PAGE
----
6. Stathacopoulos RA, Rosenbaum AL, Zanoni D, et al. Distance stereoacuity. Assessing control in intermittent exotropia. Ophthalmology. 1993 Apr; 100(4): 495-500.
  7. Haggerty H, Richardson S, Hrisos S, et al. The Newcastle Control Score: a new method of grading the severity of intermittent distance exotropia. Br J Ophthalmol. 2004 Feb; 88(2): 233-5.
  8. Von Noorden GK, Campos EC. Exodeviations. In: Binocular Vision and Ocular Motility; Theory and Management of Strabismus. 6th ed. St Louis, MO: Mosby, 2002; 356-76.
  9. Mohney BG, Holmes JM. An Office-based Scale for Assessing Control in Intermittent Exotropia. Strabismus. 2006; 14(3): 147-150. doi:10.1080/09273970600894716.
  10. Noorden GK von. Exodeviations. In: Binocular Vision and Ocular Motility 5 th ed, 1996 Mosby pg 343.
  11. Suh YW, Kim SH, Lee JY, et al. Conversion of intermittent exotropia types subsequent to part-time occlusion therapy and its sustainability. Graefes Arch Clin Exp Ophthalmol. 2006 Jun; 244(6): 705-8. Epub 2006 Feb 4.
  12. Reza Asadi, Khalil Ghasemi-Falavarjani, Nadia Sadighi. Orthoptic Treatment in the Management of Intermittent Exotropia Iranian Journal of Ophthalmology 2009; 21(1): 35-40 © 2009 by the Iranian Society of Ophthalmology.
  13. Bang SP, Lee DC, Lee SY. Surgical outcome of intermittent exotropia with improvement in control grade subsequent to part time preoperative occlusion therapy. J Pediatr Ophthalmology Strabismus.2018 Jan 1; 55(1): 59-64. DOI: 10.3928/01913913-20170703-05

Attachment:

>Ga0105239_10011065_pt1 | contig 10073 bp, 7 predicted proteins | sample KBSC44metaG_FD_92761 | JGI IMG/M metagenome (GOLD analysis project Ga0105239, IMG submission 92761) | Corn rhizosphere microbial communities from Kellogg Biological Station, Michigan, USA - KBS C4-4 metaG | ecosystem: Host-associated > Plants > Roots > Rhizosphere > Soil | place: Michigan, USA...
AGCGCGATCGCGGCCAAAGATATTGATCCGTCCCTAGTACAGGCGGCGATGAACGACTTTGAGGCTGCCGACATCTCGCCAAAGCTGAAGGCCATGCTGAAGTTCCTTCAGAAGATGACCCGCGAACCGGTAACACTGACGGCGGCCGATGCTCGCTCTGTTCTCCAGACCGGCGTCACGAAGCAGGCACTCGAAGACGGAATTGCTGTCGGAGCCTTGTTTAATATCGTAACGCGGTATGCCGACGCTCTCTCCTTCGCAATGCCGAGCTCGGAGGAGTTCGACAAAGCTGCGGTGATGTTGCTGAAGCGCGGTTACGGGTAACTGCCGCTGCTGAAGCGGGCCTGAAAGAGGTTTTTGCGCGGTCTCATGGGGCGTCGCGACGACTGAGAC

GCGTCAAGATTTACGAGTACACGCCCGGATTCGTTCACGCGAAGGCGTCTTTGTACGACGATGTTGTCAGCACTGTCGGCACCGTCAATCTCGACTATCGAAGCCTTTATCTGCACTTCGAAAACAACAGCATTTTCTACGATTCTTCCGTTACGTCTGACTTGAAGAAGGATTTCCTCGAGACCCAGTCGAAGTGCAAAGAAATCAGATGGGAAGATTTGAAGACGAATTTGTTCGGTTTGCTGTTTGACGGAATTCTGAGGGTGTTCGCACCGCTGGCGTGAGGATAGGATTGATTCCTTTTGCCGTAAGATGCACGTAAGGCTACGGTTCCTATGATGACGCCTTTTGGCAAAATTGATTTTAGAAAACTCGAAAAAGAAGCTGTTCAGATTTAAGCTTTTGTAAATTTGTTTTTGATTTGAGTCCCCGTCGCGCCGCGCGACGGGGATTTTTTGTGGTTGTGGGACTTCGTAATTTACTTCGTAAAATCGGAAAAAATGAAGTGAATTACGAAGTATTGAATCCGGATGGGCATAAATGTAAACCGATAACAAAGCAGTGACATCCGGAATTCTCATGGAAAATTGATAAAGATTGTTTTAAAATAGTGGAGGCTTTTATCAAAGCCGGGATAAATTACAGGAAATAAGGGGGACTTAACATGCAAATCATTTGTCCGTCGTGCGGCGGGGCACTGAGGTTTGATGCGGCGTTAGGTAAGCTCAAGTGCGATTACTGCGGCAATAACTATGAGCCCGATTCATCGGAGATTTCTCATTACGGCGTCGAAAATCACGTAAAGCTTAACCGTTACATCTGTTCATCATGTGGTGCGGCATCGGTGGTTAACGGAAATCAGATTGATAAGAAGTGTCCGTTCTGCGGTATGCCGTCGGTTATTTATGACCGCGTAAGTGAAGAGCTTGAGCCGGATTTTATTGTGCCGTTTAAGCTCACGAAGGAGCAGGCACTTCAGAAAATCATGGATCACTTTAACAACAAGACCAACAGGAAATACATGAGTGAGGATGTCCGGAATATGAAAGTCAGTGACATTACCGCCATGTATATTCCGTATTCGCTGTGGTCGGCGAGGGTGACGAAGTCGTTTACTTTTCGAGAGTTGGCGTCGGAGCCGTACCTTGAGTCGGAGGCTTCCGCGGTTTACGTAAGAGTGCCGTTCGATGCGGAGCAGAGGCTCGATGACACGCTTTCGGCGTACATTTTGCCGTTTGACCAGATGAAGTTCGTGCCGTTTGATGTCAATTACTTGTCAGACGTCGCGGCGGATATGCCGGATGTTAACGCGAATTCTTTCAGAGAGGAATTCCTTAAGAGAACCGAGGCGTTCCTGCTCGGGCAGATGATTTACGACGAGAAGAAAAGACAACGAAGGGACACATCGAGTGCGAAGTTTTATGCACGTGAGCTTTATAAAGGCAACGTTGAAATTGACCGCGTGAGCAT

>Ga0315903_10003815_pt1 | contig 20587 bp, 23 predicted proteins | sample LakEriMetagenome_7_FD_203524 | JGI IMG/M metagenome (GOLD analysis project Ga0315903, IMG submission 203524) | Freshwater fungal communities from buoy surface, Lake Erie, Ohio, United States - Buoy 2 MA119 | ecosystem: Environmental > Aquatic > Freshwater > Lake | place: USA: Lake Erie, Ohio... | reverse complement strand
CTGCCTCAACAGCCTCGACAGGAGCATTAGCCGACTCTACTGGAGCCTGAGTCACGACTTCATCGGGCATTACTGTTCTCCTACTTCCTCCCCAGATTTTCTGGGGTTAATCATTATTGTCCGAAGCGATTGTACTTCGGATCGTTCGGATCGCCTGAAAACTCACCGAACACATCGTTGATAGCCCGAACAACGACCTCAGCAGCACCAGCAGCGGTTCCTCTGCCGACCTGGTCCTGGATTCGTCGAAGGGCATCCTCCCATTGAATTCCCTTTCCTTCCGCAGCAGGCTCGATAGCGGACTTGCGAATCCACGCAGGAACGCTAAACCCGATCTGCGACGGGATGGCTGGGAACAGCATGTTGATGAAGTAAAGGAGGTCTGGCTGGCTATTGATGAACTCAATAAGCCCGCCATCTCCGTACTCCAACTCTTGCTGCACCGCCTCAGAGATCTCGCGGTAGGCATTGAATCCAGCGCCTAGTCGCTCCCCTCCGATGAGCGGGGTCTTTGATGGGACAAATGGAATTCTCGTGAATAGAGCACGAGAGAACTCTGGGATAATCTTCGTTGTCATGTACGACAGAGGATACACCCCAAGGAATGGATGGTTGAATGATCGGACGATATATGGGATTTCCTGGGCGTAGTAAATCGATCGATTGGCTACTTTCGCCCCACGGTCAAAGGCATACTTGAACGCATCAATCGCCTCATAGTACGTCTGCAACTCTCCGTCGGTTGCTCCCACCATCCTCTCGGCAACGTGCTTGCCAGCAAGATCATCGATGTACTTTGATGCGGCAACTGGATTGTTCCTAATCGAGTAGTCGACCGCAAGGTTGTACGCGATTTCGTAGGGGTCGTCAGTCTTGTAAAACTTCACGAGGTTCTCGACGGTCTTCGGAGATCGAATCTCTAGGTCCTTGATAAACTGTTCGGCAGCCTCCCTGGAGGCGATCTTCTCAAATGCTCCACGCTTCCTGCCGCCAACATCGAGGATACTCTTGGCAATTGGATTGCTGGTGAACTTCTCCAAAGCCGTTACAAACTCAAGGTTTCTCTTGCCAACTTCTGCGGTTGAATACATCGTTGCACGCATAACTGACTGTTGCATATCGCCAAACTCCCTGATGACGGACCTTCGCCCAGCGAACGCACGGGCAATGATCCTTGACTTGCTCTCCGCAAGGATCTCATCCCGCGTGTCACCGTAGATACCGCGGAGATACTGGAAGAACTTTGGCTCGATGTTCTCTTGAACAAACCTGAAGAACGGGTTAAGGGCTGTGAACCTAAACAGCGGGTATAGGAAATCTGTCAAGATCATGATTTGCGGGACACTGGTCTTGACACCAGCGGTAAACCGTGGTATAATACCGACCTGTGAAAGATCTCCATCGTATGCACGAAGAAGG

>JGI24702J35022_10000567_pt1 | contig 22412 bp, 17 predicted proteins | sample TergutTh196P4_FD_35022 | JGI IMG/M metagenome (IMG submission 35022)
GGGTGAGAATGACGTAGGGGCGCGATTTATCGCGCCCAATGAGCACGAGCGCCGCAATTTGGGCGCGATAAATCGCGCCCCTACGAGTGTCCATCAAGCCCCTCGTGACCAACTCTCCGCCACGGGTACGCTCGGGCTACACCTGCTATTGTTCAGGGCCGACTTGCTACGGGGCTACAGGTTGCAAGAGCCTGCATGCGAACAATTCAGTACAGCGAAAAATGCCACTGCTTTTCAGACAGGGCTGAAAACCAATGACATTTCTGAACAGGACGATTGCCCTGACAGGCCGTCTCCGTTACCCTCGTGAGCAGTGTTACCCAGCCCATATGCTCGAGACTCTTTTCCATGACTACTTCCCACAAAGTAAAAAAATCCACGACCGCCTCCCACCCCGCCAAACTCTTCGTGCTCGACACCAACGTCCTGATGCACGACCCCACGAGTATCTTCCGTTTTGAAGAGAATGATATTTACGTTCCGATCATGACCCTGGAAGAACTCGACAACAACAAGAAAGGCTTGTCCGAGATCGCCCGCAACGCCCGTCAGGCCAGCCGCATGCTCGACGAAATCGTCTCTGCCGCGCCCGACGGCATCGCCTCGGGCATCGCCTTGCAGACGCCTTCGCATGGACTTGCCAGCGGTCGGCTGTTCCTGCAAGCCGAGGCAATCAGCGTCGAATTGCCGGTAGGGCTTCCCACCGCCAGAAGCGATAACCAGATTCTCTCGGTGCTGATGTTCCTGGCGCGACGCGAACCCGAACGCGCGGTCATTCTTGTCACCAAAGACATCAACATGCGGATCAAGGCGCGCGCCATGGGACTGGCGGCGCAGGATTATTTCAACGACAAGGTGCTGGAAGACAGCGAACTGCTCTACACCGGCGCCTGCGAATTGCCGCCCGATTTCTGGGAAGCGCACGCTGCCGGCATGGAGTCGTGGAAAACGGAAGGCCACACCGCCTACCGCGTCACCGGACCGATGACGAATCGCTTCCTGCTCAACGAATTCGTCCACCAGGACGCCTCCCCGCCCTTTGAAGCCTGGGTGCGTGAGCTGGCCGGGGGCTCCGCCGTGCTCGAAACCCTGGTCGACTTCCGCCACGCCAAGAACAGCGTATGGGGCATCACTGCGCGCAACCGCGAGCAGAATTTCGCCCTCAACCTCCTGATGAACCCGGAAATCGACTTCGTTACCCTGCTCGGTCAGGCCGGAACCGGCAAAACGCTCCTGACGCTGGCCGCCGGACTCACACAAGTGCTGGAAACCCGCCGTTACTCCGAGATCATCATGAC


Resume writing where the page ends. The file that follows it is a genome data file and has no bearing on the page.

14. Pamela H Berg, Mauricio J Lozano, Sherwin J Isenberg. Long Term Results of Part-Time Occlusion for Intermittent Exotropia. American Orthoptic Journal. 2018; 48: 1(85-89). DOI: 10.1080/0065955X.1998.11982163
  15. Lina S, AlKahmous, Ahmed A. Al-Saleh Does occlusion therapy improve control in intermittent exotropia? doi: 10.1016/j.sjopt.2016.07.004
  16. Shin KH, Kim IN, Paik HJ. The Effect of Preoperative Occlusion Therapy on Long-term Outcome after Surgery for Early-onset Exotropia. Korean J Ophthalmol. 2017 Jun; 31(3): 268-274. doi: 10.3341/ kjo.2015.0168. Epub 2017 May 11.
  17. Chia, Audrey, Seenyen, et al. A Retrospective Review of 287 Consecutive Children in Singapore Presenting With Intermittent Exotropia. Journal of AAPOS. 2005; 9. 257 63.10.1016/ j.jaapos.2005.01.007
  18. Freeman RS, Isenberg SJ. The use of part-time occlusion for early onset unilateral exotropia. J Pediatr Ophthalmol Strabismus. 1989 Mar-Apr; 26(2): 94-6.
  19. Figueira EC, Hing S. Intermittent exotropia: comparison of treatments. Clin Exp Ophthalmol. 2006 Apr; 34(3): 245-51.

Article Info

  • Journal of Ophthalmological Science
  • Article Type : Original Research Article
  • View/Download pdf

Article Notes

  • Published on: July 23, 2020


  • Exotropia

  • Patching
  • Control
  • Stereopsis


*Dr. Rimsha Sarosh
Consultant, Paediatric and Strabismus, MBBS, MS, FPOS. Dr Manzoorr Eye Care Centre, 28- Wazir Bagh, Srinagar, Jammu and Kashmir, 190008
Email: rimsha.sarosh@gmail.com.

©2020Sarosh R. This article is distributed under the terms of the Creative Commons Attribution 4.0 International License.